Coring is not boring

By Dr. S. David Webb

The Aucilla River Prehistory Project (ARPP) committed the first two months of 1997 to recov-ering sediment cores from three key research areas on the river. The purpose of coring was to get a broad overview of the sedimentary types, ages and distributions in areas targeted for excavation during our summer field season. This gave ARPP scientists a huge headstart in knowing where to excavate. We estimate that each well-placed core saved, on average, a week of exploratory excavation. There are two reasons for doing our coring in the winter months: first, because we have relatively few other commitments during that time of year; and secondly, because that gives sufficient lead time to get laboratory results back in time for the major summer field season. The biggest drawback to this schedule is that the water is at its coldest, but as we discovered, divers can be fairly efficient under such circumstances.

The ARPP is deeply indebted to Dr. Joe Donoghue of the Geology Department at Florida State University for loaning us his vibracoring rig and to Jim Hunt of Perry, Florida for providing his large block and tackle for retrieving the cores. We began by modifying the projectís 21-foot aluminum pontoon boat by cutting a six-inch hole in the deck amidships. This allowed ample working room for the tripod frame, the vibracore engine and at least three crew-members to drive the core at a balanced entry point. We spent one long weekend on each of the three research areas. For each area the scientific field director selected and prioritized up to six core sites. We purchased enough thin-walled four-inch aluminum coring tube in 30-foot lengths. The first weekend was scrubbed due to a stripped gear in the vibracore rig. Subsequently we succeeded in each of the target areas, with three cores at Nutall Rise, six in the upper end of Little River, and seven cores down-river in the West Run.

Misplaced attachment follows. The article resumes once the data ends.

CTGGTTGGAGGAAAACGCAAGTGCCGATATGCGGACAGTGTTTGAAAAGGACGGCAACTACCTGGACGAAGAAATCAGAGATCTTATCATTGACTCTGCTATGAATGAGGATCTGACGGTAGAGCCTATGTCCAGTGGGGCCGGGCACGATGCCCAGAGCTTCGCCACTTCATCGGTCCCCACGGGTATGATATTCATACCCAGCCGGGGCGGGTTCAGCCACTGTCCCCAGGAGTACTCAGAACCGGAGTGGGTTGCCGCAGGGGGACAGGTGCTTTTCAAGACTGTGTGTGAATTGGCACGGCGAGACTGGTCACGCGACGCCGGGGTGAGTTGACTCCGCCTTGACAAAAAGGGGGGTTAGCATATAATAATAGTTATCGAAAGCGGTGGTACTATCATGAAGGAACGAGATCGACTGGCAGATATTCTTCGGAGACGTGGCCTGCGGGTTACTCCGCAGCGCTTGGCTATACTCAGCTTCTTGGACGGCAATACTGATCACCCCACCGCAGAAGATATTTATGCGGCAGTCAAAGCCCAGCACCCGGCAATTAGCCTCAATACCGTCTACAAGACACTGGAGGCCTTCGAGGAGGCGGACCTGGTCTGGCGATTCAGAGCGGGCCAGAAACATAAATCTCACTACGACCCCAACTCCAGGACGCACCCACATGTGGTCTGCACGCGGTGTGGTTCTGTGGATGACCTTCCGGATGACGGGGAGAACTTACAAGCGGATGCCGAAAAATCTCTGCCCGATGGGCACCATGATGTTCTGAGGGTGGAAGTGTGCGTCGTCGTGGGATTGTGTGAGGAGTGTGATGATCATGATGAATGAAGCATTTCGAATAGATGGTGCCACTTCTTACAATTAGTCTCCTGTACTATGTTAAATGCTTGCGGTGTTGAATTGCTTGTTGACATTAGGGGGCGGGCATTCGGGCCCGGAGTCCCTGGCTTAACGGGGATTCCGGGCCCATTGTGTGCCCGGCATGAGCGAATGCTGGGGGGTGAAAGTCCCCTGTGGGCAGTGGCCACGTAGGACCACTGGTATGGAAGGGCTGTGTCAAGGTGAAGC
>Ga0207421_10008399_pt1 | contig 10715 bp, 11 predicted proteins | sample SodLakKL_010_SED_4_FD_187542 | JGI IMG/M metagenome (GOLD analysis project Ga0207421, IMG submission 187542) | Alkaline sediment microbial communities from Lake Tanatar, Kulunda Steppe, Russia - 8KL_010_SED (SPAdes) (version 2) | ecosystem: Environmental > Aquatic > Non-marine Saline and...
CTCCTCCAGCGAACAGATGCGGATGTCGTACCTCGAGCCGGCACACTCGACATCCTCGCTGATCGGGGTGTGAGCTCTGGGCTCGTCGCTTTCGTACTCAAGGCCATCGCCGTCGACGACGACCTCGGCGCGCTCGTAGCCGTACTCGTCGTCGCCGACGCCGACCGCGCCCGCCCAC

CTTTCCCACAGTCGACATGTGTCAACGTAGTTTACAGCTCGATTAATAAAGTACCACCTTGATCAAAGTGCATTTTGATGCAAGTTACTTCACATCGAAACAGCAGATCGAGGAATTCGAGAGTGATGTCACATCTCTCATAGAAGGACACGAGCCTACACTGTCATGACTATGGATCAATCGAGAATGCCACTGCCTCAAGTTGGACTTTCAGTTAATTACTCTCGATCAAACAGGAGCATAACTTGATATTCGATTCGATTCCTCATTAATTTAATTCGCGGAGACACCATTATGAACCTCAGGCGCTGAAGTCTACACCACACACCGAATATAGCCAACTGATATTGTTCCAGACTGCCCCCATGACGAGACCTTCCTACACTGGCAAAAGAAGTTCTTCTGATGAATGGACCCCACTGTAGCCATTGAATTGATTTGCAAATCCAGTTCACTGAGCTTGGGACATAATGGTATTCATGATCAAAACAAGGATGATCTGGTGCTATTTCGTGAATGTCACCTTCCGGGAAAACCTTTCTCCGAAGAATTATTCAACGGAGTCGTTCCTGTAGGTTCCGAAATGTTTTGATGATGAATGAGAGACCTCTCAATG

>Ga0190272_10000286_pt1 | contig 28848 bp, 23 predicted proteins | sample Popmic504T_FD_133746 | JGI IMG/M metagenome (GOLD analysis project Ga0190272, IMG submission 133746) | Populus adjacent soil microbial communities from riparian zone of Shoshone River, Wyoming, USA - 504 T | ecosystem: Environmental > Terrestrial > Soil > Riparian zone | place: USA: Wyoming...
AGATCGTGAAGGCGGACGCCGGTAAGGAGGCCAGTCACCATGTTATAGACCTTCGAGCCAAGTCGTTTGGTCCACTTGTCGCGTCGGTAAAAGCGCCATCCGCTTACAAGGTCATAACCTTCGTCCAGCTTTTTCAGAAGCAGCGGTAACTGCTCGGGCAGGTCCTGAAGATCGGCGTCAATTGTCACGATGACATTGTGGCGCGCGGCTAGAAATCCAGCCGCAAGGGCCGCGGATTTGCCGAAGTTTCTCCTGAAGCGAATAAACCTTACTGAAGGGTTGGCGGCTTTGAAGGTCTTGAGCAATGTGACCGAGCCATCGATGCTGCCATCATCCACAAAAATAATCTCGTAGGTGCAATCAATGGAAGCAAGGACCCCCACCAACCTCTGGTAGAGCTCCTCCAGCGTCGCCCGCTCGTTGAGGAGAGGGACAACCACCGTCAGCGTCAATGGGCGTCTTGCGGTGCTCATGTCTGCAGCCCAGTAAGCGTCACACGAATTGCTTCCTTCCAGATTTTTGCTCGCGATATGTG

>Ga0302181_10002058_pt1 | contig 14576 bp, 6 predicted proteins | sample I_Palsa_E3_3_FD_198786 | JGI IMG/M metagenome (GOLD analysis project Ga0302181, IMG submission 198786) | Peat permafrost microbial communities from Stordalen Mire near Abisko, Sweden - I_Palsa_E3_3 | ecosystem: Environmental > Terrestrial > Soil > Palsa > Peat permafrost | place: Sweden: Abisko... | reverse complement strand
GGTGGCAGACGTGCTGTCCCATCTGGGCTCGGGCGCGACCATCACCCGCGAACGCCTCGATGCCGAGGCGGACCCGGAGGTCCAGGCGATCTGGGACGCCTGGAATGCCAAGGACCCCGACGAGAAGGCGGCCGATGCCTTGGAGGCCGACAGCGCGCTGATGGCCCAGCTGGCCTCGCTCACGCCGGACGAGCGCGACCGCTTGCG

Divers were employed first to spot the precise river bottom locations for the cores. They were needed again after the core was driven and partly retrieved, to cap the bottom of the aluminum tube. This was essential to prevent loss of sediments that were not well consolidated. Some cores encountered hard bottom prematurely and therefore required relocation to an adjacent location. Such cases required divers to remobilize on an unpredictable schedule. Survey and depth data were recorded for each core.

When the cores were returned to the ARPPís field headquarters at the river, they were placed horizontally on a wooden rack designed by Ed Green and then cut in half longitudinally with a metal-cutting circular saw. The core sediments were then photographed while freshly exposed. Next, they were measured and described. From one half of the core, samples were bagged and wood fragments or other carbon-datable samples were taken. For most cores, at least the bottom carbon sample was sent off for dating. As the dates came back and the core logs were compared, a general three-dimensional view of the sediment stacks in each research area were developed.

We are pleased that the coring season was so successful. For a total of four long weekends of coring, and an almost equal time doing analyses, we obtained very valuable advance knowledge of the field areas to be excavated that summer. For Matt Mihlbachler and Lance Carlson at Nutall Rise, for Mark Muniz at Little River Rapids, and for Andy Hemmings in the West Run, the coring results offered a sophisticated perspective on where to focus their scientific excavation plans. Ultimately the core data will be integrated into the fabric of the entire research area. One feature of good science is learning how to develop testable hypotheses from limited data. ARPPís winter 1997 coring operations on the Aucilla River exemplify the early stages of developing a sound prehistoric framework on which to base more detailed work.


Editorís note: Reprinted with permission from the Summer 1997 issue of The Dive Log, UF Diving Science and Safety Program.